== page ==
The Lao government expects this week to determine final compensation amounts for residents who will lose land and crops to make way for the U.S. $6 billion Lao-Chinese high-speed railway, an official working on the mega-project said on Monday.
Rattanamany Khounnivong, Laos’ deputy minister at the Ministry of Public Works and Transport and one of the heads of the construction unit for the single-track, standard-gauge rail network, told RFA’s Lao Service that the government expects the project’s steering committee to approve the final compensation scheme, though assessments of the social and environmental impact of the railway are taking time.
There are 242 different categories of compensation to be considered, such as that for jackfruit and mango trees five years of age or older, hardwood and teak trees less than a year old, and land near main roads, he said.
“The number of fruit trees and so on must be included to evaluate the compensation for those affected,” he told RFA’s Lao Service. “In doing so, we must collect proper data to ensure accuracy.”
Though construction work has begun on state land, workers have not yet bulldozed other places, because the people who live there must be compensated before clearing activities can begin, he said.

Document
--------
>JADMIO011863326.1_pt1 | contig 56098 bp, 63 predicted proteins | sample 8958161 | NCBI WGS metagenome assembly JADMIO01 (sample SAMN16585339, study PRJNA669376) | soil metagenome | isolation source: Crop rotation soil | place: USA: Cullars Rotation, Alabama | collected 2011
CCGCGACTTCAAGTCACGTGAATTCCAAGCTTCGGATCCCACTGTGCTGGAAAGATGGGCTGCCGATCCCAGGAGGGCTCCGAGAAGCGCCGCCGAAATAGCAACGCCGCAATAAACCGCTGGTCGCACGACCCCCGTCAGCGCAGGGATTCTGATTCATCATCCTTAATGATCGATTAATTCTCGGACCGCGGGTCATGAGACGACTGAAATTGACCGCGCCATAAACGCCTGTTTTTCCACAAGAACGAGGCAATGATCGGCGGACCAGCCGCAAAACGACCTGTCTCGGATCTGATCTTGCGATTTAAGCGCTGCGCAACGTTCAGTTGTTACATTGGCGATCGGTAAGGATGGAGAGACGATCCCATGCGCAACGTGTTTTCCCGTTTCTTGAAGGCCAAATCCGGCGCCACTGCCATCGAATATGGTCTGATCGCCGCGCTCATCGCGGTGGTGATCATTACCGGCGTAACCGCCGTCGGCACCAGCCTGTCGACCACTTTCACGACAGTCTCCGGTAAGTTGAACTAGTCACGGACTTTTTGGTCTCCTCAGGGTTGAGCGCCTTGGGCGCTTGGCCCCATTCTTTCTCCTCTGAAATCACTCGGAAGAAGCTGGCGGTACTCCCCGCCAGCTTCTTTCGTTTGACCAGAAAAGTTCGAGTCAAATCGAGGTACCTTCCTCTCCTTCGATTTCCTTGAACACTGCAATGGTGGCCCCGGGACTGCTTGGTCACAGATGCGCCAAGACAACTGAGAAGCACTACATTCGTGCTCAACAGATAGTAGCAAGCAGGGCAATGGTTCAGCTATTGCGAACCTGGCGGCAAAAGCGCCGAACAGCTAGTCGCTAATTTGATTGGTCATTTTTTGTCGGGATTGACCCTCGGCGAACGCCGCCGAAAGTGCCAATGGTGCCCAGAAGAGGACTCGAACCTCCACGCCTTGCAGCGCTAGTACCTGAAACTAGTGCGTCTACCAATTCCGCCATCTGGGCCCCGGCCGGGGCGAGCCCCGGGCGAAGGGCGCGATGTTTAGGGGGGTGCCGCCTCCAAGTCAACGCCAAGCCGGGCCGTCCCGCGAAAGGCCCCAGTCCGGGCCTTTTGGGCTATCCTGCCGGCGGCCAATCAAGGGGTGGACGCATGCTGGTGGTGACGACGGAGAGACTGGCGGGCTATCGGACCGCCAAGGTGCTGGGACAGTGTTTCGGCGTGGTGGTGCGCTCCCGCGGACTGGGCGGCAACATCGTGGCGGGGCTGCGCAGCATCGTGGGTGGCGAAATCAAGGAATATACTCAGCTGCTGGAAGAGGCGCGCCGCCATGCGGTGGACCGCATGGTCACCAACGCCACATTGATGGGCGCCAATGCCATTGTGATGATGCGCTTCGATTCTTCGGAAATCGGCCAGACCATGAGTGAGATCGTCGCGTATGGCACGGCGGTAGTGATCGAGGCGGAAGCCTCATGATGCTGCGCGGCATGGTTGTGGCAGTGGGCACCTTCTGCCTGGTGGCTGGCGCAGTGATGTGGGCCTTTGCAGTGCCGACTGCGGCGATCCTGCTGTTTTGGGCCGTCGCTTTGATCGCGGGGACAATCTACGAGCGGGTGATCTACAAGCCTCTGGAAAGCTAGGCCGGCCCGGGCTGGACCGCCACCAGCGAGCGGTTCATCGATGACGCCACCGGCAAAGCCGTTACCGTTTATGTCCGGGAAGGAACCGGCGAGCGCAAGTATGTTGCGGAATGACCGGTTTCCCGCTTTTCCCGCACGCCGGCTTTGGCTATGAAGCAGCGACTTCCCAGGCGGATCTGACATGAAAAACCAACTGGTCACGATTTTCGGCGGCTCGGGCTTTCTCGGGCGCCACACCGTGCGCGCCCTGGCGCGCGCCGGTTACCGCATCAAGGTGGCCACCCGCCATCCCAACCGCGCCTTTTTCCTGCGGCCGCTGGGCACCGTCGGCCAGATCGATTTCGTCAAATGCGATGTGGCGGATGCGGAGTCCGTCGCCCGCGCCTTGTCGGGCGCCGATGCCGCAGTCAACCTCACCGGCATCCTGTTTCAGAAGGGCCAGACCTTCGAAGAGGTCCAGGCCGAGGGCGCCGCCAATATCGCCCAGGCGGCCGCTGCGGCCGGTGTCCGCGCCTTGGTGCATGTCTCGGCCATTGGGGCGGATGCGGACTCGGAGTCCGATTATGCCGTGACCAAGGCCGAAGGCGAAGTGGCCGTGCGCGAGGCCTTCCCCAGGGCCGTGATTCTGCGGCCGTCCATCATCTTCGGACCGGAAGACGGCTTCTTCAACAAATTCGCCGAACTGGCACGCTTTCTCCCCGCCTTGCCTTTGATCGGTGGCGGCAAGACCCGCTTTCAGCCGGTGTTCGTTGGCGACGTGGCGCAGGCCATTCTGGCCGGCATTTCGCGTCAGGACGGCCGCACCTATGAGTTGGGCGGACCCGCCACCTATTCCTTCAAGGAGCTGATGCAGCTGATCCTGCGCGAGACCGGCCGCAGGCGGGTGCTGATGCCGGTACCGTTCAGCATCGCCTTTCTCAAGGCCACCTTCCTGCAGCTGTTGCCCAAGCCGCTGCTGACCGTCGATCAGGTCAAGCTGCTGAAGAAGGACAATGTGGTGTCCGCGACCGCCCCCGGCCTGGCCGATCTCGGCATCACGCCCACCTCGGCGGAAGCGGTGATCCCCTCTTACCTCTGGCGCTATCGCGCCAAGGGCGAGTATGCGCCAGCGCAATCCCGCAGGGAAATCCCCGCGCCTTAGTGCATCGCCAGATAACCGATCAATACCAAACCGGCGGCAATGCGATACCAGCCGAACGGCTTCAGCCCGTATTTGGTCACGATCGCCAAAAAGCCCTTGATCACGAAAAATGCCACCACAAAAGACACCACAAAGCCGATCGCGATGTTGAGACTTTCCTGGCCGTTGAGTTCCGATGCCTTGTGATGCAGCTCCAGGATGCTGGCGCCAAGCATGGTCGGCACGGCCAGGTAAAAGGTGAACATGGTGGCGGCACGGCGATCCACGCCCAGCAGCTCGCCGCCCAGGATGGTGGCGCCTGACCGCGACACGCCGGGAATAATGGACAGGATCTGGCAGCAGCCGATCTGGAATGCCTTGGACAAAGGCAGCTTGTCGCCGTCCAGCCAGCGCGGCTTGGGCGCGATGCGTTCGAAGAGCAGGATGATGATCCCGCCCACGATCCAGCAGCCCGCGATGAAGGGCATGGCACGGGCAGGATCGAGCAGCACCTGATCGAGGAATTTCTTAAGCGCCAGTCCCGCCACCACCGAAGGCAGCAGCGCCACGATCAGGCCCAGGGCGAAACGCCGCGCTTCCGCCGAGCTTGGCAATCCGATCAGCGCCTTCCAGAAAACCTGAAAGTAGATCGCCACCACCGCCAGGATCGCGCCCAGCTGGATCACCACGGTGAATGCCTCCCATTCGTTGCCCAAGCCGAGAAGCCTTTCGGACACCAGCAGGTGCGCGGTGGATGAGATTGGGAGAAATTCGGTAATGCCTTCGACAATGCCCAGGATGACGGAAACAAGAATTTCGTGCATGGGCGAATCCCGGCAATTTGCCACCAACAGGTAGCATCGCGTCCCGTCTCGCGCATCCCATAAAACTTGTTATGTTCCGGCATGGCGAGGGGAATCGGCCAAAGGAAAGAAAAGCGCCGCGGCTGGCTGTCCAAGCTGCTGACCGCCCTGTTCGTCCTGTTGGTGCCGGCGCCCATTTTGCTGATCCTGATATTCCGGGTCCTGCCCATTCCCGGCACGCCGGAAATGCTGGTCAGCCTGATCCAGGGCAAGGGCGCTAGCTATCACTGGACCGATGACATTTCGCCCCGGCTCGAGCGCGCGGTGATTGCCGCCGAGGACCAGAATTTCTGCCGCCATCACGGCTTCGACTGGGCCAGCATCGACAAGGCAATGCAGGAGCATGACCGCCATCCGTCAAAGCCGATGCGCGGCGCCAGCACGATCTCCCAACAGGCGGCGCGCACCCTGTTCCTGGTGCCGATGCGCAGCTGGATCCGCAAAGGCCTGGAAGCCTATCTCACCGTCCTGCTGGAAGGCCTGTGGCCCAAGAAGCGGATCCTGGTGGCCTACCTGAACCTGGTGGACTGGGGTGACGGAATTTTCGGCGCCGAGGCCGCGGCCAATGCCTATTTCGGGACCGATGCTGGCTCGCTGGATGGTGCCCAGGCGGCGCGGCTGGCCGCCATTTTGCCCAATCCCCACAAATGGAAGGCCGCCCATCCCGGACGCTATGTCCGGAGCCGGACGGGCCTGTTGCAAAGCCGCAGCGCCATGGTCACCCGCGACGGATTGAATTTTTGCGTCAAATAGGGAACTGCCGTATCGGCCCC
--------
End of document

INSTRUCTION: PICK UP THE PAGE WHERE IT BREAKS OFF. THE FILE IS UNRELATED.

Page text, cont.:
“We have not touched their land, but we have informed them of the project and listened to their needs,” he said.
Under Lao Decree 84 issued in April 2016, those who lose land to development projects must be compensated for lost income, property, crops, and plants. Project owners are required to guarantee that living conditions for those displaced will be as good as, or better than, they were before the project was started.
Rattanamany also said officials are evaluating the amount of money to be paid for land according to market prices to ensure people receive fair compensation. This is being done with the participation and the consent of the people.
“This is not considered a delay [because] we are implementing it in accordance with the process,” he said. “We would like to rush to do it, but everything must follow the process and be based on the satisfaction of the people.”
He went on to say that officials have not evaluated all the costs and cannot finalize the total number of affected families and timing because companies working on the project have not yet completed the railway’s demarcations.
Construction in the north
Workers have started blasting tunnels in mountains, building bridges and roads, and clearing land for stations and substations along the planned rail line in the three northern provinces of Luang Namtha, Oudomxay, and Luang Prabang since construction on the railway got underway late last December.
They are now boring more than 90 holes for 48 tunnels and have set up more than 100 camps along the railway line to accommodate themselves, according to Lao media.
Three tunnels in Luang Namtha province have been bored, including the one closest to China—the Laos-China friendship tunnel which crosses the border between Boten in Laos and Mohan in southwestern China’s Yunnan province, according to a report in the Vientiane Times on May 17.
Crews have been intensively drilling through mountain tunnels and making land adjustments for the railway in Luang Prabang province.